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Tourism receipts fall amid drop in business travel

SINGAPORE — With companies tightening their belts and cutting back on business travel, the Republic’s tourism receipts have taken a hit, falling last year for the first time in six years by 6.8 per cent to S$22 billion, according to the Singapore Tourism Board’s (STB) preliminary estimates.

Tourism receipts fall amid drop in business travel

A tourist posing for a photograph at the Merlion Park. TODAY file photo

SINGAPORE — With companies tightening their belts and cutting back on business travel, the Republic’s tourism receipts have taken a hit, falling last year for the first time in six years by 6.8 per cent to S$22 billion, according to the Singapore Tourism Board’s (STB) preliminary estimates.

While visitor arrival numbers to Singapore surpassed targets to reach 15.2 million, tourism receipts fell short of the official forecast of between S$23.5 billion and S$24 billion, with spending on accommodation seeing the biggest drop.

Anticipating economic uncertainty and regional competition, the STB is gunning to increase tourism receipts by 2 per cent this year to reach S$22.4 billion, and arrivals by 3 per cent to 15.7 million visitors, by counting on relatively bright spots like the Meetings, Incentive Travel, Conventions and Exhibitions (MICE) sector.  

Sharing the figures on Monday (Feb 29), the STB pointed out that spending by business travellers excluding sightseeing, entertainment and gaming was S$3.4 billion as of the third quarter of last year, down 14 per cent. In comparison, receipts from leisure travellers dipped by two per cent. Correspondingly, the number of business travellers fell by 6 per cent, and spending by each business traveller fell by 8 per cent. 

For STB-supported MICE events, there was a 0.3 per cent growth in arrivals, and receipts jumped by 4 per cent, bringing in about half a billion dollars last year.

STB chief executive Lionel Yeo said that while business travellers make up about a quarter of total arrivals, each spent about two times more than the average leisure visitor. “The fall in (business travellers) arrivals and spending due to companies cutting back on both travel and trip budgets has had a significant impact on our tourism receipts”, said Mr Yeo, adding that the STB has less control over such cutbacks by firms. Asked about the prolonged haze spell last year, the STB said it had no discernible impact on tourism. 

Mr Yeo also said the 2 per cent growth in leisure visitor arrivals last year, which helped offset the drop in business travellers, indicated “confidence that (Singapore) is still attractive as a leisure destination”. Investment in the cruise sector has also borne fruit with an increase in cruise arrivals, he said. 

Efforts to woo tourists from second-tier Chinese cities — China remains Singapore’s second biggest market for arrivals — also saw the numbers of such tourists rise 32 per cent to about 433,000, but this group also spends less than their first-tier counterparts.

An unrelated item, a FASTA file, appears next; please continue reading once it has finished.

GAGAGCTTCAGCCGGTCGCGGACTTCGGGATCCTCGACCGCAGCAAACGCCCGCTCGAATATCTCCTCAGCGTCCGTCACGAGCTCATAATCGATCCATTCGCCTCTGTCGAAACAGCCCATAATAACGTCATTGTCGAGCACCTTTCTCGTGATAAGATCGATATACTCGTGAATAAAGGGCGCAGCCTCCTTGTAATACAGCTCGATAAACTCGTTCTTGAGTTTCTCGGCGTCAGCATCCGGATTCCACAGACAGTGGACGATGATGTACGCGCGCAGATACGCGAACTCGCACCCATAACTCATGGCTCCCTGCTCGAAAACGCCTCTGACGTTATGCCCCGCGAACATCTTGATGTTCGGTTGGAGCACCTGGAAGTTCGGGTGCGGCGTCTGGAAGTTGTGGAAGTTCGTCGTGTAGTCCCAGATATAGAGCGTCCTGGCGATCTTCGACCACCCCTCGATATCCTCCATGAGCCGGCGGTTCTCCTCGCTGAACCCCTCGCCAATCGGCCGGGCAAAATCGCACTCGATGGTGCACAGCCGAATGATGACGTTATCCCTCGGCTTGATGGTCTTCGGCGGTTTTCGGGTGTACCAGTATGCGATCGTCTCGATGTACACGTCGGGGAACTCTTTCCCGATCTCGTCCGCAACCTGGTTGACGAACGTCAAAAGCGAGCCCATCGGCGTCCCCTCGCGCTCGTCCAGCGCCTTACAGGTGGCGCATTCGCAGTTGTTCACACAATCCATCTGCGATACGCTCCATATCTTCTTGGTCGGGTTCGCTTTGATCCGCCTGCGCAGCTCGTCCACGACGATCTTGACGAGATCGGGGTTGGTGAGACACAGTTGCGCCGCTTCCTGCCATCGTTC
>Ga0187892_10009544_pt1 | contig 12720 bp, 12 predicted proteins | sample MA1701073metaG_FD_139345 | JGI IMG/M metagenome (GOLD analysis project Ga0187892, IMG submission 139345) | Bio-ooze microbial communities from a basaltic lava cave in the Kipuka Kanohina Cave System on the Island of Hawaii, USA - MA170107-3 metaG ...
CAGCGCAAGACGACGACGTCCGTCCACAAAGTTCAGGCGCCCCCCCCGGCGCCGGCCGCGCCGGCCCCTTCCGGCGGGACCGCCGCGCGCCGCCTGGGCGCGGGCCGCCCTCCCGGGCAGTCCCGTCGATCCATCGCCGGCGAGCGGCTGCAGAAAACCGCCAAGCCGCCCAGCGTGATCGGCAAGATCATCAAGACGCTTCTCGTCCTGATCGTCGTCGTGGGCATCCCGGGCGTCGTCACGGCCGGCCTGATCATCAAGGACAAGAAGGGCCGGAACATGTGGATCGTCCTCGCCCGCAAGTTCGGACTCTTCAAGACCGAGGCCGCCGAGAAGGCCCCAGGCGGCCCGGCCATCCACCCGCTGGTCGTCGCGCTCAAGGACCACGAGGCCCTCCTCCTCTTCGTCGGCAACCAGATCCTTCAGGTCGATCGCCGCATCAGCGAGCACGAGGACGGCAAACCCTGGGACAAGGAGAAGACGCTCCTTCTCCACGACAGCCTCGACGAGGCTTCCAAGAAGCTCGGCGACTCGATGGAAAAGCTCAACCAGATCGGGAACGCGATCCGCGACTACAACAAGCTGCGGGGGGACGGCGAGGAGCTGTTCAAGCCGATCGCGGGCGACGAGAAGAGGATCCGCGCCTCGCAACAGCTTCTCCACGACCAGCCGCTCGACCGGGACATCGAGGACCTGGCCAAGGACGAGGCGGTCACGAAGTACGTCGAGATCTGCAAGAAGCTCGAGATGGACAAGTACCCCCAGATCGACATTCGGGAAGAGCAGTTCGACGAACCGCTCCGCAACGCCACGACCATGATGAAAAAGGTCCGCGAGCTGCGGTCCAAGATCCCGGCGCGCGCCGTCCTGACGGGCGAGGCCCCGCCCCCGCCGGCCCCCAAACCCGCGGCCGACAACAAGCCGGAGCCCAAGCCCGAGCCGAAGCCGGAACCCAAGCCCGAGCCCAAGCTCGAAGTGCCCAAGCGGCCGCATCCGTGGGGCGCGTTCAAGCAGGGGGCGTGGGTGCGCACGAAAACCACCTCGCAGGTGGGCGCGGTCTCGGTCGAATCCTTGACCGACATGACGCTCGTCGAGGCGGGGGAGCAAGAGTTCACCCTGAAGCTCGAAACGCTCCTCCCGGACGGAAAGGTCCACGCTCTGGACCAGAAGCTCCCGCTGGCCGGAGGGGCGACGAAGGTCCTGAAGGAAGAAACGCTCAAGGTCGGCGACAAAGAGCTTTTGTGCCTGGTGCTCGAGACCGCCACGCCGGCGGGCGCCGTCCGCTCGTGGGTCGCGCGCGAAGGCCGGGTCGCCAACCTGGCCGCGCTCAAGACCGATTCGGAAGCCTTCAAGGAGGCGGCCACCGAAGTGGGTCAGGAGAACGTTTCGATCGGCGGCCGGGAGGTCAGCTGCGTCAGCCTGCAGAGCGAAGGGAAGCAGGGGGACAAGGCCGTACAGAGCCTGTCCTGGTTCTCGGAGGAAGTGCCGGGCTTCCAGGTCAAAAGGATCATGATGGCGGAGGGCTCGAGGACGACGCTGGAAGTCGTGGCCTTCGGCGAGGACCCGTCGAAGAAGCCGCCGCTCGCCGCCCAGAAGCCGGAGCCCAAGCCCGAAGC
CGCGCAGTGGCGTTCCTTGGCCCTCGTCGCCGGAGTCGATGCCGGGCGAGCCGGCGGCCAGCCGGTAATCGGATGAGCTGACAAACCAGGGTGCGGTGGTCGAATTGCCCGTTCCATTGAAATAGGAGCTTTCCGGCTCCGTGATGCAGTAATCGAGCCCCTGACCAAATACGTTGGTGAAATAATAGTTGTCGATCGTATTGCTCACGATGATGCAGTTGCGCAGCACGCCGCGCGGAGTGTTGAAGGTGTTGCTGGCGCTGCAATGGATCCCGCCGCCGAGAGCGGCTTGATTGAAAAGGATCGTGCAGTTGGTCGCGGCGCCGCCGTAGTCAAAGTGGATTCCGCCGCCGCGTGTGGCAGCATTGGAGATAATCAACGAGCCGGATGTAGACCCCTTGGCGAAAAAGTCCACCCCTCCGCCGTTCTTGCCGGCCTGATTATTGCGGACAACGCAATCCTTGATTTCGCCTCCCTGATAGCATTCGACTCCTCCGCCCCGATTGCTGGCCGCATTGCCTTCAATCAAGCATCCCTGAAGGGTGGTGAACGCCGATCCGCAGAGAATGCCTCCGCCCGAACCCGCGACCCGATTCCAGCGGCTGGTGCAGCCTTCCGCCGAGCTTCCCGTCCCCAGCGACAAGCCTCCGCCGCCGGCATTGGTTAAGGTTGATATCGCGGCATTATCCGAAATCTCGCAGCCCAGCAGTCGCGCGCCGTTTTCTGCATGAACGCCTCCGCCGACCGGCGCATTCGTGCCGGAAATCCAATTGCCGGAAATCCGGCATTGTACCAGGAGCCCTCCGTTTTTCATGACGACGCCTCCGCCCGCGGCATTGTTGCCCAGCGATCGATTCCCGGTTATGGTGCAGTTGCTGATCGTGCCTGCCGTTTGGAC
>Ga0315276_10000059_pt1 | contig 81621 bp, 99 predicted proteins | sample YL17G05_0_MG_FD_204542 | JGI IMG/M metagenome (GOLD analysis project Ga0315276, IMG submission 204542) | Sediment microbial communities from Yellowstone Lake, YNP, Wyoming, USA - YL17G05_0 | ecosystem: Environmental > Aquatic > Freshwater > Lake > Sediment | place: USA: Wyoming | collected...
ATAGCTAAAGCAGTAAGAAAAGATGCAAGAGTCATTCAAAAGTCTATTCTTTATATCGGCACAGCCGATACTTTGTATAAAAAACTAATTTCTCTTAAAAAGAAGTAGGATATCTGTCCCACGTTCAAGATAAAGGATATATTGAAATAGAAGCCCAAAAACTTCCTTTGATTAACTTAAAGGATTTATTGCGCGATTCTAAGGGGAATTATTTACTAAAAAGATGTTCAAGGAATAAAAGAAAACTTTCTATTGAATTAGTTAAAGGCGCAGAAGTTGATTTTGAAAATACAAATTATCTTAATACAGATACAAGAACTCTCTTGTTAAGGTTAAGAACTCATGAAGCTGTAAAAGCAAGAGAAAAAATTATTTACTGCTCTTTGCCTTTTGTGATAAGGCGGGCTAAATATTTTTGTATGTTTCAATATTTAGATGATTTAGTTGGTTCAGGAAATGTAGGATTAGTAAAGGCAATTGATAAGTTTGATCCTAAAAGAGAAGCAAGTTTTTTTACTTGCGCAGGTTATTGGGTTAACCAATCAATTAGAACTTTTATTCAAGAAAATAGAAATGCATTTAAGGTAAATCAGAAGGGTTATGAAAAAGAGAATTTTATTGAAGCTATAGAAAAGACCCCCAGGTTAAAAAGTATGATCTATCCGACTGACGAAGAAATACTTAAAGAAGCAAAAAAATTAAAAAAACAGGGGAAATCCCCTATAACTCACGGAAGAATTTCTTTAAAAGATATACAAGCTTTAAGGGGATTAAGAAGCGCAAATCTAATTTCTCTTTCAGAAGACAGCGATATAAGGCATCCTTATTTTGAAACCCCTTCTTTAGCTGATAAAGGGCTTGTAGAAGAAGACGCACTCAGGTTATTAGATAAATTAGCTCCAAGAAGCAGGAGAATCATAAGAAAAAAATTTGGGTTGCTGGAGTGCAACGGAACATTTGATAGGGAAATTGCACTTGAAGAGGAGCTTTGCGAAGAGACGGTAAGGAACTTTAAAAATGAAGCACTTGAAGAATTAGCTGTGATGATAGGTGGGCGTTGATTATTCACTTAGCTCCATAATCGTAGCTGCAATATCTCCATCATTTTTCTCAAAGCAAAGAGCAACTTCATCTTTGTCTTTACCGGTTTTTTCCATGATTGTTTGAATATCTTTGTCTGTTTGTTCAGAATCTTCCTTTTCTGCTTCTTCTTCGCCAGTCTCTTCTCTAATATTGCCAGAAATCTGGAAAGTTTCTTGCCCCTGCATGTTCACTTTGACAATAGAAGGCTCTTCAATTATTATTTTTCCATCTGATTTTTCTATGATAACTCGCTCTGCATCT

Last year, the STB embarked on a slew of initiatives, including a S$20 million global marketing campaign leveraging on the Republic’s Golden Jubilee year. 

Moving forward, Mr Yeo reiterated the need to focus on growing per capita expenditure by visitors. The STB has plans to expand marketing efforts into new cities in key markets like China and India and developing more cultural experiences for leisure visitors. On the MICE front, Singapore remains competitive, Mr Yeo said, noting that several events will take place here over the next few years. But the strong Singapore dollar might continue to weigh down takings, he said.

Receipts shrank the most for accommodation last year, falling 14 per cent as of the third quarter last year due to lower average hotel room rates, which fell 4.8 per cent to S$246. Six hotels opened last year, adding 3,736 rooms to the mix, and at least five more hotels are slated to open. Visitors also spent 7 per cent less on shopping, and 11 per cent less on sightseeing, entertainment and gaming. 

The top three markets in terms of spending is China, Indonesia and India, but all three groups spent less last year. Arrivals from China rose by over 20 per cent, but there was a 5 per cent dip in spending. 

Mr Song Seng Wun from CIMB Private Banking said STB’s targets were “conservative” in light of the economic outlook. While the STB has flagged bright spots in the cruise and MICE sector, he noted that Singapore does not present as the cheapest option to host large-scale business events. But with the currencies of Singapore and Malaysia — key markets for Singapore — stabilising, “fingers crossed that this will also lead to recovery for the tourism side”, said Mr Song.
OCBC Bank’s head of treasury research and strategy Selina Ling noted the pockets of growth that are driving travel such as the cruise sector and low-cost air carriers. “Everyone has benefited from the increase in appetite of Chinese travellers to see the world and I think the trend will continue,” she said.

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